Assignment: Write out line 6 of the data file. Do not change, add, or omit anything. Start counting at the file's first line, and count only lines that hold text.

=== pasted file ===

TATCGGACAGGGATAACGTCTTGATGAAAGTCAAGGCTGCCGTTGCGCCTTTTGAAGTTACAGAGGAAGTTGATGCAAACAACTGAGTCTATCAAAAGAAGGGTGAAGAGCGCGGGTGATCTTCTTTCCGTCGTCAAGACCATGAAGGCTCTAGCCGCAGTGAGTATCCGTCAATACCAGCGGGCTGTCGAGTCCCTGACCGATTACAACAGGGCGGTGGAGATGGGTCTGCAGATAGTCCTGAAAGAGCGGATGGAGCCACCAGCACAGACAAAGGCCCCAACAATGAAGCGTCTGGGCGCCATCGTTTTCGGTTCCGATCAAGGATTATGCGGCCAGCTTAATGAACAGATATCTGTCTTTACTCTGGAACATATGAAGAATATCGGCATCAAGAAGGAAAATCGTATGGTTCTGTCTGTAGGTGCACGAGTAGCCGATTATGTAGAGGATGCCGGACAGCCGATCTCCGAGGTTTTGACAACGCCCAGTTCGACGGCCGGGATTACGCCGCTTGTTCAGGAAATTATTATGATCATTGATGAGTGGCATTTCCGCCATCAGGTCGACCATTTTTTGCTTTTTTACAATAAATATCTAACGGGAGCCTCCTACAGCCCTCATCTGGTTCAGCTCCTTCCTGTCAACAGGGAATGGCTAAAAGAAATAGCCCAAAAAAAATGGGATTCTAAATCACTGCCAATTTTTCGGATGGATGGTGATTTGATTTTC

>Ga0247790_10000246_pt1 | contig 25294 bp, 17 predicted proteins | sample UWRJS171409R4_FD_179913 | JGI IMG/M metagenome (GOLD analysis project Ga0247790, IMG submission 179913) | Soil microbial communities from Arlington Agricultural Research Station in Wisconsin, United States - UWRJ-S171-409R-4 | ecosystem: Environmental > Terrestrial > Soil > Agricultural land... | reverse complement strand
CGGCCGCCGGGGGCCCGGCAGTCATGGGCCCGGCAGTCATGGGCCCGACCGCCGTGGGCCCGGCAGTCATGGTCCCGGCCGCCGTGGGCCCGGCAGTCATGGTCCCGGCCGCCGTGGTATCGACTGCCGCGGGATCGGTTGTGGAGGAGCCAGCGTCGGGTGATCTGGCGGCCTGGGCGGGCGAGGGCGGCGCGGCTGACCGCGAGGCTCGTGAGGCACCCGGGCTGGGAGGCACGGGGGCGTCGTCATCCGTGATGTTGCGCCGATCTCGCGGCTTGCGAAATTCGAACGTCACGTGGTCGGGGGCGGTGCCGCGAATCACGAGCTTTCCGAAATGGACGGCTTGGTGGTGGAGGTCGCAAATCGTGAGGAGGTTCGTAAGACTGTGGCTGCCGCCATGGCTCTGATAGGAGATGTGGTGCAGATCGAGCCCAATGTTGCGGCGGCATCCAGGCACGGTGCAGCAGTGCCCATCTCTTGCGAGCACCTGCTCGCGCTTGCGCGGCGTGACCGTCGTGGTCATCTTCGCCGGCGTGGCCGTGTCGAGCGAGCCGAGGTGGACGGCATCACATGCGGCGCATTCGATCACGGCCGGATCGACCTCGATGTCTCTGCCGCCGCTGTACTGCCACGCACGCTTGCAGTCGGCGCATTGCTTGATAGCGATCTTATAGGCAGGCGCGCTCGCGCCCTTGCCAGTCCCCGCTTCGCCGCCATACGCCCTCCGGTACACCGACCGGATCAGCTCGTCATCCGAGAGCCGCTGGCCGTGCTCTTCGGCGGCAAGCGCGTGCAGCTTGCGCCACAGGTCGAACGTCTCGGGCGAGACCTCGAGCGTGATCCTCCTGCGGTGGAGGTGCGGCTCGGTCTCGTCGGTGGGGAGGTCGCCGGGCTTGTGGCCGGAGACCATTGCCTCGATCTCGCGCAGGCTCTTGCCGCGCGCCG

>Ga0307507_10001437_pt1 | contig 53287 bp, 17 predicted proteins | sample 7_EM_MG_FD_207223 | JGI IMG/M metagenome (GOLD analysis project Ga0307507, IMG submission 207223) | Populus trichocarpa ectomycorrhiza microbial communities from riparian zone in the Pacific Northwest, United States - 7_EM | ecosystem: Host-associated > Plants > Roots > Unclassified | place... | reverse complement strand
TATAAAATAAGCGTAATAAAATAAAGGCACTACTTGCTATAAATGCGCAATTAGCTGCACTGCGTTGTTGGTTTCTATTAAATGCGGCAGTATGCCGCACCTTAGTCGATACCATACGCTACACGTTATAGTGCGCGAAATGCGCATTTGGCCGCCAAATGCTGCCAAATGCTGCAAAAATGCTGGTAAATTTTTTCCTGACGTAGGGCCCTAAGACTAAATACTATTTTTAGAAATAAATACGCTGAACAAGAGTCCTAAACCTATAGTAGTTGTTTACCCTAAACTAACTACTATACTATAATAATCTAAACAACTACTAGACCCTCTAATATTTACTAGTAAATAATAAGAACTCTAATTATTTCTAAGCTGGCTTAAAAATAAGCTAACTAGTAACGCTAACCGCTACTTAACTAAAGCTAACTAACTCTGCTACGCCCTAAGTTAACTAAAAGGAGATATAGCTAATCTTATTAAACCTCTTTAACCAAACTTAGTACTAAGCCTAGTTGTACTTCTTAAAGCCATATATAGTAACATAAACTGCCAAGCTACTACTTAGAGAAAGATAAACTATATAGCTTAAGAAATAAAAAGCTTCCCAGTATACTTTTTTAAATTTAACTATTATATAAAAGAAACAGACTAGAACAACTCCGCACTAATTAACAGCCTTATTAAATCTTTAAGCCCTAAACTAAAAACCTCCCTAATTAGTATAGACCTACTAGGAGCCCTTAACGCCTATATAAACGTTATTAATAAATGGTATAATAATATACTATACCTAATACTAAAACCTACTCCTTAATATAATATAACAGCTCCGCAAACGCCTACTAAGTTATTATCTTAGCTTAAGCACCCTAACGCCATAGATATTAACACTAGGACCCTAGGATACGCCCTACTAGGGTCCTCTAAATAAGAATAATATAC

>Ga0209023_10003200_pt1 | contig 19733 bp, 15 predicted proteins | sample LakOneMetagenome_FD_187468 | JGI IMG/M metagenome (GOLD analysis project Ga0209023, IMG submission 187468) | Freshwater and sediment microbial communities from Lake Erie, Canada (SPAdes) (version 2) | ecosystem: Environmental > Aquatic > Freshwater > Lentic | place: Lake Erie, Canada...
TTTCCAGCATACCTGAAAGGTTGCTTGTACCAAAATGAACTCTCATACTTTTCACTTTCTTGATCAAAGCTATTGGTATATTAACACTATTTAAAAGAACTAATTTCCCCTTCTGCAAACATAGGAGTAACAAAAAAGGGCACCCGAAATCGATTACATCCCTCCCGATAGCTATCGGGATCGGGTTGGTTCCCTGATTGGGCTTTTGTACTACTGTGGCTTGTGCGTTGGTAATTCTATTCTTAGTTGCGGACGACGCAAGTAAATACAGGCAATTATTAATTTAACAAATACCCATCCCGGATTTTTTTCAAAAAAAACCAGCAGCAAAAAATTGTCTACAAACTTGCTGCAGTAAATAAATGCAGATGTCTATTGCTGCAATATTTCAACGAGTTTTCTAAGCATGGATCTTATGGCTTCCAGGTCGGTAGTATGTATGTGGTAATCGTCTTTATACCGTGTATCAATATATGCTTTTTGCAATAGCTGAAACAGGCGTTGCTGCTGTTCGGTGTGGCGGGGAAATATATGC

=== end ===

>Ga0209023_10003200_pt1 | contig 19733 bp, 15 predicted proteins | sample LakOneMetagenome_FD_187468 | JGI IMG/M metagenome (GOLD analysis project Ga0209023, IMG submission 187468) | Freshwater and sediment microbial communities from Lake Erie, Canada (SPAdes) (version 2) | ecosystem: Environmental > Aquatic > Freshwater > Lentic | place: Lake Erie, Canada...